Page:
Kink and BDSM 101 by Momentum Intimacy

Hello #MomentumLovers! 

While most people are aware of kink’s existence these days – and may have dabbled in kink themselves – there’s still plenty of confusion about what kink and BDSM actually are, and how they can be explored, not only by bossy dominatrixes and wealthy Christian Grey types, but by average folks as well.

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Here’s a basic, 101-level introduction to kink, BDSM, and related concepts, for those who are curious!

The term kinkencompasses a nearly infinite variety of erotic or exciting activities and interests that fall outside the realm of “traditional” sex. Sex that is “vanilla” – i.e. non-kinky – tends to include conventional sexual activities such as kissing, oral sex, penetrative sex, anal sex, hand sex, or grinding; any sexual activity or desire that ventures beyond this menu of sensations could be considered kinky.

Some kinks are physical acts, like spanking, tickling, or biting. Some kinks are the fetishization of specific body parts, like feet or armpits, or specific objects, like leather boots or lipstick. Some kinks are more about the headspaces or psychological effects they conjure, such as humiliation play, fear play, or erotic hypnosis. Some kinks are about personas or interpersonal dynamics, such as those incorporating discipline, dominance and submission, or any kind of roleplay.

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BDSM, on the other hand, is a term that refers to a specific subset of kinks. It’s an acronym that includes some of the best-known and most popular kinky proclivities: bondage, discipline, dominance, submission, sadism, and masochism. More-or-less everything you’ll see in a Fifty Shades of Grey movie, for example, falls under the banner of BDSM.

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Some kinksters use the terms D/s or power exchange to specifically reference the interplay between dominance and submission, themes that are central to many people’s kinks. Dominance involves controlling the action of a session and being “the boss,” while submission involves being directed and/or bossed around. That said, contrary to popular belief, not every kink session needs to involve a dominant and a submissive – many kinky activities can be explored in a totally power-neutral way, if it’s the action itself that turns you on, not the social dynamics associated with it. In those cases, sometimes the terms top and bottom are used; the top is the person giving sensations (e.g. wielding a flogger), while the bottom is the person receiving sensations (e.g. being flogged). A person can be a top without being a dominant, or vice versa; one can also be a bottom without being a submissive. Kink is whatever you want it to be!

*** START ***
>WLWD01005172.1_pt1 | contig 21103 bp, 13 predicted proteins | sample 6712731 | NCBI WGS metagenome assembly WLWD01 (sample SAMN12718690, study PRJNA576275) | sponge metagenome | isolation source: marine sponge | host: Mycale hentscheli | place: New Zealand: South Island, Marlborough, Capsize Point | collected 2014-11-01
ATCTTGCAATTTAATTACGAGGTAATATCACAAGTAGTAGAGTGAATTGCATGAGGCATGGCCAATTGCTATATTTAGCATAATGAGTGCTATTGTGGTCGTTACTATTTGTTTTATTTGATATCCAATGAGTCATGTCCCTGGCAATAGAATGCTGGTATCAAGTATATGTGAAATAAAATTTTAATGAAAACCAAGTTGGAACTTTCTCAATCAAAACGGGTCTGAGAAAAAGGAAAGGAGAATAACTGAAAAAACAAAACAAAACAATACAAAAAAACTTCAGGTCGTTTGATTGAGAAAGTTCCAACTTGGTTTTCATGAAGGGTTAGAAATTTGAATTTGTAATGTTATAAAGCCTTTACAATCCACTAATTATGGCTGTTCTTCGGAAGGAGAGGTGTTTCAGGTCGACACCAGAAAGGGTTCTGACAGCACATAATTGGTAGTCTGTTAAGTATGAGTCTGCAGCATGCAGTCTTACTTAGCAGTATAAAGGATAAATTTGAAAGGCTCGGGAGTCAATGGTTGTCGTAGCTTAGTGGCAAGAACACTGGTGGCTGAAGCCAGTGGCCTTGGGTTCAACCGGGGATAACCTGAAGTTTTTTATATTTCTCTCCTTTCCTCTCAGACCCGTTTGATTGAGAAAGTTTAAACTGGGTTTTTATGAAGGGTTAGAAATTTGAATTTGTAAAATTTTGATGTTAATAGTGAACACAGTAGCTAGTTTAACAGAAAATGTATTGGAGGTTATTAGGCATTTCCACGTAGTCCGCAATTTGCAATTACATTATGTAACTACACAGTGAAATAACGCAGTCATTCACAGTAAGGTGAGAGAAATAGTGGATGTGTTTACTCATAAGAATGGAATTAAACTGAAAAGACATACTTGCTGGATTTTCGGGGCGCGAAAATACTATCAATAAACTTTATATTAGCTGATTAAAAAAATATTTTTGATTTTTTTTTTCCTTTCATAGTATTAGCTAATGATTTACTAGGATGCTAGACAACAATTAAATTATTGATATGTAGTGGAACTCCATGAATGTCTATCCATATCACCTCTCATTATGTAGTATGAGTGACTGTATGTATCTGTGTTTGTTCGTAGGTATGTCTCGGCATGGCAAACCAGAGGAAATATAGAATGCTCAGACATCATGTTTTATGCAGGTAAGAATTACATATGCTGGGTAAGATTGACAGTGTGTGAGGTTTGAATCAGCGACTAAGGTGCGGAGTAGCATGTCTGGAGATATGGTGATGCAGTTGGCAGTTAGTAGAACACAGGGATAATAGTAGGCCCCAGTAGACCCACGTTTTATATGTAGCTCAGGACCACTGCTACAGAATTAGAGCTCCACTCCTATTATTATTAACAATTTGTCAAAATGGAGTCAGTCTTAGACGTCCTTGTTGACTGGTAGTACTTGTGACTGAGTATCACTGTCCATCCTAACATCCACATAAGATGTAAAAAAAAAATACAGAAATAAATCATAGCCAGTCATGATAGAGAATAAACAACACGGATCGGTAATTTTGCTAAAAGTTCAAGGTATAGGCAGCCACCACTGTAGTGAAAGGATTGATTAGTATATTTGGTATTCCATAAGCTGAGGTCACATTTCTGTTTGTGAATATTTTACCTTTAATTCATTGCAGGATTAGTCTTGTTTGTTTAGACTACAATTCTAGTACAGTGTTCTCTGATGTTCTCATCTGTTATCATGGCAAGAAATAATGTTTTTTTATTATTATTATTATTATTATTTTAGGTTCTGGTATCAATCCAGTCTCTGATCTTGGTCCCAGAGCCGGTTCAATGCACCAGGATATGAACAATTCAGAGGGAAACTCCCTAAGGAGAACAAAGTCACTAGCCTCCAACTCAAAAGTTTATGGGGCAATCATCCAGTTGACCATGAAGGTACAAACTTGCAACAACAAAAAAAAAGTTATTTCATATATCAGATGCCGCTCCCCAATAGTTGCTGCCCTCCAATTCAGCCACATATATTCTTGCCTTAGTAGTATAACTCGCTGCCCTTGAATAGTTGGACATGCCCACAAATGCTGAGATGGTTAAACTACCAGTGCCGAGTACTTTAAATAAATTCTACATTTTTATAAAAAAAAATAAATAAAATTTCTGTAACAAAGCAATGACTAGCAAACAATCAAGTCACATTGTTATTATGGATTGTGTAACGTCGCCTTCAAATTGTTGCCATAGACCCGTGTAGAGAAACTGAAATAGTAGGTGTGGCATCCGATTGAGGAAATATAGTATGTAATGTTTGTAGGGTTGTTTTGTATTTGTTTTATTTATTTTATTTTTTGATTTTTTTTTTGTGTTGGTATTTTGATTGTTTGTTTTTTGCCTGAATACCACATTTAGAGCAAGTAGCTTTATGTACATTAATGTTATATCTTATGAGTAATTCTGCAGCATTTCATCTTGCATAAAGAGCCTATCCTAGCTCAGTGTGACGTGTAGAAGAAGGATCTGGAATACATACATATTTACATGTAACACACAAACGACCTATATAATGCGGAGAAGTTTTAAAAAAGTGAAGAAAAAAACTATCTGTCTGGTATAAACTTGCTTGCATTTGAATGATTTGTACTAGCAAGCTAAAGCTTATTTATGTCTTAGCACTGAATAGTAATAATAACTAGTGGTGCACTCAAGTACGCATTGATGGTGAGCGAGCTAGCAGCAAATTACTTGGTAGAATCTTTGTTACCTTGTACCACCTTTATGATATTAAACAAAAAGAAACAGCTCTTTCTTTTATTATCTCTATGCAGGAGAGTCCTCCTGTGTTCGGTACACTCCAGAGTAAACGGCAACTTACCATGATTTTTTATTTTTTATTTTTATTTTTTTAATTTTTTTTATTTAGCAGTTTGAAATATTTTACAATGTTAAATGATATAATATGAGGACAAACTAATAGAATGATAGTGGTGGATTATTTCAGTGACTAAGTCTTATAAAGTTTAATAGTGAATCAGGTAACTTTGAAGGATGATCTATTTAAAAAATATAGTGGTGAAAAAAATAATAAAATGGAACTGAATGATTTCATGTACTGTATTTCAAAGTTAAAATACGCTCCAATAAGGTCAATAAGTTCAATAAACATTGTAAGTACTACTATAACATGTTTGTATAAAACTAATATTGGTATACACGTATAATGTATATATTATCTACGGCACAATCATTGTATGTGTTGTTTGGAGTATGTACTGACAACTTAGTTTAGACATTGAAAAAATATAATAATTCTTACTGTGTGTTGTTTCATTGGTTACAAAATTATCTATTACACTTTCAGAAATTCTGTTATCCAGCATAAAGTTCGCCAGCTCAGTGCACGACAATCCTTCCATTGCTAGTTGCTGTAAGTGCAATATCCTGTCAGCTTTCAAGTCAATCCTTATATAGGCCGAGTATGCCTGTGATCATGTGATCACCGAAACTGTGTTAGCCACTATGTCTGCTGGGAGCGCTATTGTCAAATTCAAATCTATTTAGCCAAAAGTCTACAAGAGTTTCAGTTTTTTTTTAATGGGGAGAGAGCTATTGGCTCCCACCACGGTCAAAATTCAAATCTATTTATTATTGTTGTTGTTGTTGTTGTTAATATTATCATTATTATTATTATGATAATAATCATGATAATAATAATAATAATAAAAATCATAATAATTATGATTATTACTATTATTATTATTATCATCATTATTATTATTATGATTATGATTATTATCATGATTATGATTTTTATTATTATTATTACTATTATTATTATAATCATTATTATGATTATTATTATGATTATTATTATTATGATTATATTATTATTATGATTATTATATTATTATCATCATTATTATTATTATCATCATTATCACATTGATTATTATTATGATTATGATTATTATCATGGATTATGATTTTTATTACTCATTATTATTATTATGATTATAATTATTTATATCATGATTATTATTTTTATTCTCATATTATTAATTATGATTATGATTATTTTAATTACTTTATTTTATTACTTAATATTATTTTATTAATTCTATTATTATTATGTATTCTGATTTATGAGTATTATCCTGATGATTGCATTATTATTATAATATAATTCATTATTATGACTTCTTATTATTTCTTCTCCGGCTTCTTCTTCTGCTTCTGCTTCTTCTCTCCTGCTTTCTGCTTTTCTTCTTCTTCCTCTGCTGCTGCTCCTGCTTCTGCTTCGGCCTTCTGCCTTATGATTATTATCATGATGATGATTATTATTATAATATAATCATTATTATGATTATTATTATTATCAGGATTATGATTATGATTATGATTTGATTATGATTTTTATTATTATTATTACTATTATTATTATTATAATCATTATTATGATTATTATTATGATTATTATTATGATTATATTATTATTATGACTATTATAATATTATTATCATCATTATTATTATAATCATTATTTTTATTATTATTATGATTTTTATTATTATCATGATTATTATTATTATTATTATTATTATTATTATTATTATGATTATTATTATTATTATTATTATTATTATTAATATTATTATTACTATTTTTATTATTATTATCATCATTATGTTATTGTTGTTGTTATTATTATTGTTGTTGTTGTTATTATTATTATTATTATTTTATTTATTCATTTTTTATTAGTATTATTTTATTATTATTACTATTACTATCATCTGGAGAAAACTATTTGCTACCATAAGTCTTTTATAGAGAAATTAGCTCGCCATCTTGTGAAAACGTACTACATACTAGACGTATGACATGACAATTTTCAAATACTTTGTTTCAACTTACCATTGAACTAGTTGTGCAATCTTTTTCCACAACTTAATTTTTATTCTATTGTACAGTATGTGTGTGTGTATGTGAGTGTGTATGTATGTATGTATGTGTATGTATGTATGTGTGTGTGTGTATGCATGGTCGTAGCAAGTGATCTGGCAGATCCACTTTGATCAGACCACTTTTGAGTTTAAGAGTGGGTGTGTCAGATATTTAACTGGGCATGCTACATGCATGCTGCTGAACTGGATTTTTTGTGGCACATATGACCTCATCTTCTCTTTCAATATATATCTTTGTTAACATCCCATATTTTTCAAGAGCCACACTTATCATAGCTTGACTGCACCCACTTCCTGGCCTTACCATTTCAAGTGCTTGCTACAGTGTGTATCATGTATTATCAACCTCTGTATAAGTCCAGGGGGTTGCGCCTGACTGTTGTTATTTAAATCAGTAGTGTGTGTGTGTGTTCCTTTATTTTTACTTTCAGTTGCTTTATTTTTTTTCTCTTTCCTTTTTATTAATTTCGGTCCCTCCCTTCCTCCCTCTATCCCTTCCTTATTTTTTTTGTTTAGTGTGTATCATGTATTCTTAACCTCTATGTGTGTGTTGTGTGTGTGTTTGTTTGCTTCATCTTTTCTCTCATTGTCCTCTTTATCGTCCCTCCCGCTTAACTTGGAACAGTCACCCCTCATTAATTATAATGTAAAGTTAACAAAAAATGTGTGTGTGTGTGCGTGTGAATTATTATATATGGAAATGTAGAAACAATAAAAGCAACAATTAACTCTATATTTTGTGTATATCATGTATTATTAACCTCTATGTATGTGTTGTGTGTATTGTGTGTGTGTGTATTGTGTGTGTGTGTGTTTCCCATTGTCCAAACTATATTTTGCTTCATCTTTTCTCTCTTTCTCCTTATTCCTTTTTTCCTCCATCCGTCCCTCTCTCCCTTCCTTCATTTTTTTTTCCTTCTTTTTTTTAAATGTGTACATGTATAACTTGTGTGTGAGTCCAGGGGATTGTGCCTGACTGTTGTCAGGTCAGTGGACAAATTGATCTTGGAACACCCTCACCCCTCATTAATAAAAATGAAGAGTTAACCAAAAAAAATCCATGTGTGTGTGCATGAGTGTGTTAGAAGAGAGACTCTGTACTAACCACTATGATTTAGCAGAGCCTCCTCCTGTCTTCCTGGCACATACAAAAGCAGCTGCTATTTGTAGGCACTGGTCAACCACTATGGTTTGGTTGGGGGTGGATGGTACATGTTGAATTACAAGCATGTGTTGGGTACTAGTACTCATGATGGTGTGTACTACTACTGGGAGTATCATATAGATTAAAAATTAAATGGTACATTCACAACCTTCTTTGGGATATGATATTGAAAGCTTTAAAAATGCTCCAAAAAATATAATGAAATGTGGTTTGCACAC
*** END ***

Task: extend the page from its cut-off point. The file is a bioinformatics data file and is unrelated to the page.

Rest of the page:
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Naturally, consent is a crucial concept that must be fully grasped by any burgeoning kinkster – or any sexually active person, for that matter – before they’ll be able to play safely. A commonly-promoted framework in the kink community is called risk-aware consensual kink (RACK), which dictates that all kinky play must be carefully pre-negotiated so that participants can be fully aware of the risks involved in what they plan to do, and can decide which activities are and are not on the table. For example, to take a RACK-based approach to wax play (the dripping of hot wax from a lit candle onto the skin for pain and pleasure), you’d have to discuss with your partner beforehand which body parts should be avoided, what fire safety measures you have on hand, and what you’ll do if an injury occurs. Planning this stuff in advance makes everything thereafter not only safer but also freer and more fun, because kinky creativity is easiest to channel when you know you’re as safe as you can be.

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One way kinksters ensure ongoing consent during play is by pre-establishing a safeword. This is a particular word or phrase that will signal, when spoken by anyone involved, that the session should end immediately. It should ideally be a word that is memorable, easy to say and to discern over other sounds, and unlikely to be mentioned for any other reason. “Banana” and “cinnamon” would make great safewords, for example. Some people prefer to use a stoplight system in lieu of a safeword, where green means “I’m fine, please continue,” yellow means “I need you to slow down, pause, and/or check in with me,” and red means “Stop immediately.”

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With all this info under your belt, you’re ready to start brainstorming kinky scenarios to try out with a partner, or even on your own! What do you think you’ll try first?

Thank you for reading this #MomentumLovers! 


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